Review Summary: Echoes of Eon stands out from the instrumental metal crowd on the strength of its entrancing and exploratory songwriting.
Instrumental metal has arrived at something of a crossroads lately. A few bands have gained recognition as pioneers in the past – Pelican, Gordian Knot and Buckethead come to mind – but several groups are beginning to lend credence to the idea that heavy music without vocals is not only a viable art form, but one with a bright future. Fans of the prog scene may recognize names such as Animals as Leaders, Scale the Summit, Behold…the Arctopus, Dysrhythmia, Cloudkicker and Chimp Spanner -- while these are perhaps the best prospects in the genre, there are plenty of other talented acts worldwide waiting to break through. This is where Echoes of Eon comes into play.
Echoes of Eon was founded in 2011 in Dobre Miasto, Poland. After some initial lineup shifts, the band settled on its current quartet and hit the road. Echoes landed second place at Poland’s National Alternative Music Festival, earning them a record deal for the next year. After six months of touring and briefly entertaining the idea of having a singer, Echoes entered the studio with the material for its debut, which would become Immensity
. Featuring elements of electronic music and progressive metal, Echoes’ debut is an exercise in artistic restraint – the ebb and flow of its delicately assembled songs is paramount to the overall experience. In keeping with the planetary theme of Immensity
, there is a futuristic and spacey feel on much of the album, largely due to the open arrangements of clean guitar and synthesizer that grace each track.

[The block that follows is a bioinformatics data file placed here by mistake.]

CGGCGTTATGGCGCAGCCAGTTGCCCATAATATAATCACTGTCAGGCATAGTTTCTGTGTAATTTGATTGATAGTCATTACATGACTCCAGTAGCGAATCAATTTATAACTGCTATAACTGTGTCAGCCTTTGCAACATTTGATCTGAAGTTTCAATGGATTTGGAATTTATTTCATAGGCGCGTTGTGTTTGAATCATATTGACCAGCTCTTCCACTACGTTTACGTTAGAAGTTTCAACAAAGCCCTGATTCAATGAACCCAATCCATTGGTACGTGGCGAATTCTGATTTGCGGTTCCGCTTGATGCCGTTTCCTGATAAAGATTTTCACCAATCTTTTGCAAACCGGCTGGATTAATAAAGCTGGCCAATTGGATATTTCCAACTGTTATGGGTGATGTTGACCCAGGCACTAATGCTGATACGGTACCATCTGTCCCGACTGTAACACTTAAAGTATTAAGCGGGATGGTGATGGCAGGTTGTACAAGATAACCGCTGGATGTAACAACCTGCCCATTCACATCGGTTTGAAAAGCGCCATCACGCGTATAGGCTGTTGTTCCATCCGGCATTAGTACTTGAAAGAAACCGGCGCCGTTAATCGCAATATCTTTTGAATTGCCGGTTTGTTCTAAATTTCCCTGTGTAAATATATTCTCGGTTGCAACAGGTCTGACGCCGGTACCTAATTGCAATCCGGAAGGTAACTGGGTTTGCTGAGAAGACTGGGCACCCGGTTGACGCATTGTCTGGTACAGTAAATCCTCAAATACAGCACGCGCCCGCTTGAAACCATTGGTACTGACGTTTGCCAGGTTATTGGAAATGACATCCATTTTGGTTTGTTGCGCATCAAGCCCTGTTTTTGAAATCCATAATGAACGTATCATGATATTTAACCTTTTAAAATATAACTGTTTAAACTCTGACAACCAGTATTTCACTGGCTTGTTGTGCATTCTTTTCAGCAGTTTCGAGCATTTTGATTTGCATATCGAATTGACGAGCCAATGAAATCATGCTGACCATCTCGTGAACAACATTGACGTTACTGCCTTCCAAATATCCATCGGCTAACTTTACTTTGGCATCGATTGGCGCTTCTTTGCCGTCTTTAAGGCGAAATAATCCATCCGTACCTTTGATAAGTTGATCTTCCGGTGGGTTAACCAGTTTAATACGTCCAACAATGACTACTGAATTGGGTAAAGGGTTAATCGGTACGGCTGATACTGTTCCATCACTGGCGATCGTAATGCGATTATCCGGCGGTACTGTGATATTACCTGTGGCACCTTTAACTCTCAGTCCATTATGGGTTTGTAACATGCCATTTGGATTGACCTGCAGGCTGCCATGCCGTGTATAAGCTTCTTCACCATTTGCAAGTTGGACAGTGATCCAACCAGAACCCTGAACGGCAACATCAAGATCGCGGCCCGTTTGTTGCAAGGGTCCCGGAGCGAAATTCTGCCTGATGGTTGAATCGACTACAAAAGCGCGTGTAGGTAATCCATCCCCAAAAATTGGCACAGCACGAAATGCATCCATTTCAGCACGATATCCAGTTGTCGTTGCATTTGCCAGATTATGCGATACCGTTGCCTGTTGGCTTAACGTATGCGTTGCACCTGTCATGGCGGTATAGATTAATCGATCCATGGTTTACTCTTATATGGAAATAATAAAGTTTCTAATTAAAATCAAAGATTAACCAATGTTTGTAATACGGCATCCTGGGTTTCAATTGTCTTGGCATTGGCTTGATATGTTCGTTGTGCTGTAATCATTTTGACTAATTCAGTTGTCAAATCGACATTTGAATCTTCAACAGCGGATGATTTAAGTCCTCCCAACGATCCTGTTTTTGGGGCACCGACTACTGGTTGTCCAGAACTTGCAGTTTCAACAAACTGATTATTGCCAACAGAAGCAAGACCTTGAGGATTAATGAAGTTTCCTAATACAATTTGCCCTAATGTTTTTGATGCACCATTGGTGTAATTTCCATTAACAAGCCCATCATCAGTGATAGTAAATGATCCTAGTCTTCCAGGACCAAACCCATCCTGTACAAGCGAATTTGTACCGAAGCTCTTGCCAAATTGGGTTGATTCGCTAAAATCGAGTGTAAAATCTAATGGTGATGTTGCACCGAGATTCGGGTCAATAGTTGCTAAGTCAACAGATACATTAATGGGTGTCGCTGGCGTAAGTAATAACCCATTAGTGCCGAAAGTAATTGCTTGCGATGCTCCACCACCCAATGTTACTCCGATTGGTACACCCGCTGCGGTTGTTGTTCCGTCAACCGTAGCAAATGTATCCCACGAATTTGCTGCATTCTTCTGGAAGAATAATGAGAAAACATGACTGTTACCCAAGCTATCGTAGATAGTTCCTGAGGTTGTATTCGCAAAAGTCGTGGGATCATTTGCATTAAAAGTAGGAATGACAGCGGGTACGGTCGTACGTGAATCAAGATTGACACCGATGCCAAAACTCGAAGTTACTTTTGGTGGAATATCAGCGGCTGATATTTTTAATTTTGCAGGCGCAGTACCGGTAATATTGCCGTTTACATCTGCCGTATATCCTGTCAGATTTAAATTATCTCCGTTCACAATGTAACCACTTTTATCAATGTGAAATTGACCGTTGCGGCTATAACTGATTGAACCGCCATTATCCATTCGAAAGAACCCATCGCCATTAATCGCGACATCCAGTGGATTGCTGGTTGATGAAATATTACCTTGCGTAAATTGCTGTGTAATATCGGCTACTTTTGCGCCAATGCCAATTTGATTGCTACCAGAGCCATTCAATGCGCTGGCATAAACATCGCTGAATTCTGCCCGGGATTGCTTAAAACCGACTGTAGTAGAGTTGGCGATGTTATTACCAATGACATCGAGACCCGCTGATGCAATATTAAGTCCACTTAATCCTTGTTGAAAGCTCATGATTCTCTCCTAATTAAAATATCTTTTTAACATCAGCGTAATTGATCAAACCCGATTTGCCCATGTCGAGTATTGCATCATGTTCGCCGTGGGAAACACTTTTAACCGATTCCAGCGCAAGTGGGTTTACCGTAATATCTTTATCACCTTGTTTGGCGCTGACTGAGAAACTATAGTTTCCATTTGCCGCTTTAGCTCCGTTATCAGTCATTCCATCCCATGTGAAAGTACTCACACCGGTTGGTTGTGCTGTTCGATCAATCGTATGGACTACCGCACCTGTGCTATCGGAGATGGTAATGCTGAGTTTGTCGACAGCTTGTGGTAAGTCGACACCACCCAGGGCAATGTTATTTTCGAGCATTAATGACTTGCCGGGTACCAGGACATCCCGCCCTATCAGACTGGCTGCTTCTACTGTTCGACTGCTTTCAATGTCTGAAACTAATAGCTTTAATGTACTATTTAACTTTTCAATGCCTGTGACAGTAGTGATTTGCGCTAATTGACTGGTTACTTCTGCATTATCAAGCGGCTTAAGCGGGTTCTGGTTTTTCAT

Echoes of Eon makes no secret of the fact that its music is designed to transcend. It describes its songs as “compositions that are beyond the form, dimensional sound contrasts forming large, quiet melodies punctuated with a bang. Echoes of Eon is the sound that travels and breaks the space-time.” Perhaps that's a bit grandiose, but the music itself is convincing enough. Immensity
features top-notch musicianship from all members, particularly the rhythm section. Bass players, in particular, are often lost on metal recordings, but Raphael Korecki has some killer lines throughout the album and often takes center-stage during what would otherwise be lulls in the music, notably carrying the end of “Rea” with the album’s best groove.
Highlights of the album include its single, “Kallisto,” and the last third of the album; “Tytan,” “Rea,” and “Japet” arrive in succession and showcase the album’s diversity. “Tytan” rides swells of tremolo guitar and builds steadily to a pair of more metal climaxes, while the second features thrumming double-kick work and a triumphant finale underscored by its definitive bass line. The last track on the album is the only one with vocals, and quite good ones at that. Mixing clean singing with a hardcore-style shouted middle section, “Japet” is a fitting finale full of growling bass and wavering guitars. It all adds up to a promising debut, and one that ought to gain Echoes some attention among fans of the more accomplished bands in its sector. Should that happen, you would be doing yourself a favor to bookmark Echoes of Eon as a band to watch and pick up Immensity
sooner rather than later.